As a result, the compilation can go from funny to affecting to edifying within just a few pages, making it a good introduction to Knight’s work for those who can’t read it in their own local papers. Meanwhile, at Comic-Con, Knight has been using a similar rapid-fire strategy for “Nappy Hour,” which he brought back this year with a panel that included “Black Panel” host Michael Davis, Bad Azz Mofo head honcho David Walker, and writer/performer Pam Noles.

I caught up to Knight at the convention to talk about the panel, his memories of McDuffie, and his impressions on fandom and race. The clip and a full transcript are under the cut.

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The SDCC Files: In Memoriam – The Black Panel Pays Tribute To Dwayne McDuffie

By Arturo R. García

At one point during this year’s Black Panel, artist Denys Cowan said what maybe everybody in the room was thinking: “It’s strange being here without him.”

Though the trademark sardonic humor of host Michael Davis still emerged on occasion (“I guess this don’t happen at the White Panel,” he said when he experienced some tech difficulties) this time around, Davis led Cowan and the other panelists in sharing their memories of the late Dwayne McDuffie – not just as one of the men behind Milestone Media, or as a prolific comics and television writer, but as a friend, colleague, and more.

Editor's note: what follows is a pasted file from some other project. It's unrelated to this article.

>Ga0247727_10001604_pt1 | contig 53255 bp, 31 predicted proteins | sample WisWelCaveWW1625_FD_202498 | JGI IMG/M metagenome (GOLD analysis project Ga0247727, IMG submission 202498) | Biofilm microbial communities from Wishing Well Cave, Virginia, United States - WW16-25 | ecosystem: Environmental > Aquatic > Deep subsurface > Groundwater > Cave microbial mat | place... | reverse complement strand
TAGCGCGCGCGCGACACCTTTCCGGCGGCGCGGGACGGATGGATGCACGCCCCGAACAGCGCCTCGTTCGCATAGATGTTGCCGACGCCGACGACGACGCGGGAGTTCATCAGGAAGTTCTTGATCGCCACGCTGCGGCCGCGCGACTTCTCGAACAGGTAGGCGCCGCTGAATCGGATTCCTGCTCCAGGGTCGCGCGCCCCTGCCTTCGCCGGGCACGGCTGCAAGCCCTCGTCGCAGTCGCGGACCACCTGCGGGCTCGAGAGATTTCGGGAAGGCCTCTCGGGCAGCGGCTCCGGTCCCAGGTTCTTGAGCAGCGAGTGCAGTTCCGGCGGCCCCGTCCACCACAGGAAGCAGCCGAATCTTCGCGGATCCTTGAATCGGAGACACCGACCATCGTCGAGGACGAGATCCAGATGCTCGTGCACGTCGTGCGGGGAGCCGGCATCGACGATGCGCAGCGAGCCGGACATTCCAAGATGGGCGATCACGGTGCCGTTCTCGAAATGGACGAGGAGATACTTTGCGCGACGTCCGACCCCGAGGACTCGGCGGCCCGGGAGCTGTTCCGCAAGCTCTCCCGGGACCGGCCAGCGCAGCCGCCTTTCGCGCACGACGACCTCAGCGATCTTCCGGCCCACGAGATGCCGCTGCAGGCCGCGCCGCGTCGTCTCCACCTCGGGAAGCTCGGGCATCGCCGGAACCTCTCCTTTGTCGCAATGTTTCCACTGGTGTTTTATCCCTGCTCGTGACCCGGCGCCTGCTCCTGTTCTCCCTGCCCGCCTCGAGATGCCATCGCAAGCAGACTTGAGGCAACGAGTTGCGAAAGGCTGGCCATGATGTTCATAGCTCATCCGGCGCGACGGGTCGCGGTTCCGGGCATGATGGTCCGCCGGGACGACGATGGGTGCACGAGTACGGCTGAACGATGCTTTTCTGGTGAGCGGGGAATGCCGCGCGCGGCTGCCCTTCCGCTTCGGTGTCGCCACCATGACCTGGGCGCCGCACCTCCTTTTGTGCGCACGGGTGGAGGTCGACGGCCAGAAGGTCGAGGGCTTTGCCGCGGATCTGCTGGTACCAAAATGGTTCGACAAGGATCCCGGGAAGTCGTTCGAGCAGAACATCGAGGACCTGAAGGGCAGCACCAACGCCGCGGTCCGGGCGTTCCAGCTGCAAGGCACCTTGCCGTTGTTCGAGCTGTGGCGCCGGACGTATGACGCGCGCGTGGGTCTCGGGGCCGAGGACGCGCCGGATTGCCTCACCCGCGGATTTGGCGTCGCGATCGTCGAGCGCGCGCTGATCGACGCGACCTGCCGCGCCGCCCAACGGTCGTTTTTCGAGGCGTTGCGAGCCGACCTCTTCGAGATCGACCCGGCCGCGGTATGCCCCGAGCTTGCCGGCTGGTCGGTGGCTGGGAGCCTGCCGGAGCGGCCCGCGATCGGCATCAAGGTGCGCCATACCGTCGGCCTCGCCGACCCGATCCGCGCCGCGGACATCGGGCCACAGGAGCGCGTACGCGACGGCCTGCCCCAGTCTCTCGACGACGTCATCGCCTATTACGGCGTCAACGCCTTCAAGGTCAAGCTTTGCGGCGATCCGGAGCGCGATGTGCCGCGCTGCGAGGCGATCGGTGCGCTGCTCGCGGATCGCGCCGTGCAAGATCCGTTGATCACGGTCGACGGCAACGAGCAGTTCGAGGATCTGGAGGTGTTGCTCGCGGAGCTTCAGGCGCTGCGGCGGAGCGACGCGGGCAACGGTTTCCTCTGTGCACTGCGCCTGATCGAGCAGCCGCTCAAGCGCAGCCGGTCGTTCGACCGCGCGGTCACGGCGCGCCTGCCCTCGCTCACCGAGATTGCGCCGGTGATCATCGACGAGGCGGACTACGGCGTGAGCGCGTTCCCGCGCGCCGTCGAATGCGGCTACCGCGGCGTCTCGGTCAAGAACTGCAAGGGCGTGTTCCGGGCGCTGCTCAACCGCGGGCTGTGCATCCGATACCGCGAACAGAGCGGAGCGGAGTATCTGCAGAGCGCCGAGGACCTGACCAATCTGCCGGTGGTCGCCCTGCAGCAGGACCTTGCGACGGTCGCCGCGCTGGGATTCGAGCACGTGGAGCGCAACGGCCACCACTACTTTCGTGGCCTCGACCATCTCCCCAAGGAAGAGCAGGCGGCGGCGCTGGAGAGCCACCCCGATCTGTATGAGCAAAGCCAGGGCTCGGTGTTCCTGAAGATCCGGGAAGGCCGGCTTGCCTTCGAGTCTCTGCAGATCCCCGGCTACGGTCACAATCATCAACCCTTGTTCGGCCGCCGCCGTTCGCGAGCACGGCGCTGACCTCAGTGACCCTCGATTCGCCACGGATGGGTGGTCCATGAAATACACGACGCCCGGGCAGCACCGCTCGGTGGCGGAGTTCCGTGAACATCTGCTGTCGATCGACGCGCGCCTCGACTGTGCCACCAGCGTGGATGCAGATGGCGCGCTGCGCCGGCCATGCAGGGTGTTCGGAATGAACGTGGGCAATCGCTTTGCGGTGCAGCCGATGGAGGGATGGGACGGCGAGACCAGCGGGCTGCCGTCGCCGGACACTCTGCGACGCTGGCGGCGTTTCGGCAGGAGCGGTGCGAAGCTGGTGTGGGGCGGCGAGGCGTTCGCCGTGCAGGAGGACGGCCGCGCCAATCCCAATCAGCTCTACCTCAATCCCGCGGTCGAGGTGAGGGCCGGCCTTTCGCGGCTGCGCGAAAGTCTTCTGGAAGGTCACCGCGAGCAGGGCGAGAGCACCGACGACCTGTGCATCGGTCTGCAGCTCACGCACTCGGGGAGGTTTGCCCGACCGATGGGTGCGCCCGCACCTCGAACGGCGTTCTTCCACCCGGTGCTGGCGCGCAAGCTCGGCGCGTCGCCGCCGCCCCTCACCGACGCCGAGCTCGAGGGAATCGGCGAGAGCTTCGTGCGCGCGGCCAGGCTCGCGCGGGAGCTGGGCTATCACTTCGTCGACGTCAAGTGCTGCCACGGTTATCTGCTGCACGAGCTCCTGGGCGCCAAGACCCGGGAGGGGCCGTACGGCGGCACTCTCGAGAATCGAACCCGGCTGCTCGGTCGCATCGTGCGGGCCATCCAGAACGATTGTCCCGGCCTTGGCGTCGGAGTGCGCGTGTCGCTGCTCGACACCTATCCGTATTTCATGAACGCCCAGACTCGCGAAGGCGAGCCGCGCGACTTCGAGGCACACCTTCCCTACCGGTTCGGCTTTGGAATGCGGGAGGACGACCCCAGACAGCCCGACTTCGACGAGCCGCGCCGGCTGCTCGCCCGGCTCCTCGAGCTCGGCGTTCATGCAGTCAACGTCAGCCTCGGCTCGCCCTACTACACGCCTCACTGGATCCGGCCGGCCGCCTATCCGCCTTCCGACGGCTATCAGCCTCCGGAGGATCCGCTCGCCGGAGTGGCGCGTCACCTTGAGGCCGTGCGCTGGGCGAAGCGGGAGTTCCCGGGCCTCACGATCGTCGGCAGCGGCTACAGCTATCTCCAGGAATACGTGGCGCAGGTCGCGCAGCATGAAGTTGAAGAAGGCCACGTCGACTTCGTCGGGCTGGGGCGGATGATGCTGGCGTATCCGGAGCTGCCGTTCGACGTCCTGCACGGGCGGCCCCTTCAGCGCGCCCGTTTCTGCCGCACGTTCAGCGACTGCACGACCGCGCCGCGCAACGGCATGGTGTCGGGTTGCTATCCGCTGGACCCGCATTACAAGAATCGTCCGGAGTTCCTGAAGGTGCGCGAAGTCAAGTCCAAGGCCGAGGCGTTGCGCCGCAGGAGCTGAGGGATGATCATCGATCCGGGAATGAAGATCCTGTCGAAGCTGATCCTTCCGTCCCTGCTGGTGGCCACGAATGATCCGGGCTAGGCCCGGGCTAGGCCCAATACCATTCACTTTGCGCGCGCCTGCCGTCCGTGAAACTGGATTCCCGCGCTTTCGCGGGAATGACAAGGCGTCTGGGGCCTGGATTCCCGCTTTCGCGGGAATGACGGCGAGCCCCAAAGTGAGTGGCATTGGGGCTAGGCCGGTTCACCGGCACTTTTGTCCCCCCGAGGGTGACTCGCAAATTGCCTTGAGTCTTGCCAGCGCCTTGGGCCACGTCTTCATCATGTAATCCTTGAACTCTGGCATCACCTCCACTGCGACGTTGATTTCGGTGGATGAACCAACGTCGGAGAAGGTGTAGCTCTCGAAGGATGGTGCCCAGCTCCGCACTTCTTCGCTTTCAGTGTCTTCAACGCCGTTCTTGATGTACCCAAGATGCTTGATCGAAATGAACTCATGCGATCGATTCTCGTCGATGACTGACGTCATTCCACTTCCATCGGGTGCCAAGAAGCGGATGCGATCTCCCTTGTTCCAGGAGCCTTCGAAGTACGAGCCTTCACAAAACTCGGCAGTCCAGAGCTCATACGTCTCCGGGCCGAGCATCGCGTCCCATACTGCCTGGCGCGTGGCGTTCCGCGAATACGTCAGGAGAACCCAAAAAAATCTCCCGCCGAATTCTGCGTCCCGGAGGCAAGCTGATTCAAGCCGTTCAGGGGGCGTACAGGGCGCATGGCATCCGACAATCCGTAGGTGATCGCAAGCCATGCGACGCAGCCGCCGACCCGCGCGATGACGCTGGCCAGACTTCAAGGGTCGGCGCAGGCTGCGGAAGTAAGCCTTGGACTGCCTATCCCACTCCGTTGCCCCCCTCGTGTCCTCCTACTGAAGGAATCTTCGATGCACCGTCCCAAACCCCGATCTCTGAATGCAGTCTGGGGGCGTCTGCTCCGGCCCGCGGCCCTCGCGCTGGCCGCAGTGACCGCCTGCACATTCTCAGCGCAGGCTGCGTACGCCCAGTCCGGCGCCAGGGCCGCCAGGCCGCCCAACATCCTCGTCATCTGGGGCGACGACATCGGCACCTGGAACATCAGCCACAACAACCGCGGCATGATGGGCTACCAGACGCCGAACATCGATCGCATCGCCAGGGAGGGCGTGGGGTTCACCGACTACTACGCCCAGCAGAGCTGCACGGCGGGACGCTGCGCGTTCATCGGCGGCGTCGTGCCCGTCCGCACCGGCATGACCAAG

“Dwayne was my writing mentor, my best friend, he was the godfather to my kid,” said Matt Wayne, a frequent collaborator of McDuffie’s. “Milestone was the best time of my life.”
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The Extra-Large Racialicious Guide To San Diego Comic-Con 2011, Part I

By Arturo R. García

The San Diego Comic-Con’s growth shows no signs of slowing down, even before its’ host venue, the San Diego Convention Center, begins its’ own expansion. As things stand, however, you can expect virtually all of downtown San Diego to be awash in SDCC-related events of their own. With that in mind, this year’s guide will run in two installments, while also covering some of the extracurricular festivities and celeb sightings.

Case in point: if you’re a Whedonista getting into town before Preview Night on July 20, you should go see singer Jane Lui in a stage adaptation of TEH JOSS’ Dr. Horrible’s Sing-Along Blog. The show premieres July 17 and runs thru July 30 at the Tenth Avenue Theatre. Tickets are available here, and you can see Lui talk about her transition to acting here:

With that in mind, click under the cut for a look at the POC-centric stuff going on and around SDCC. Highlighted panels will include the full description from the SDCC program.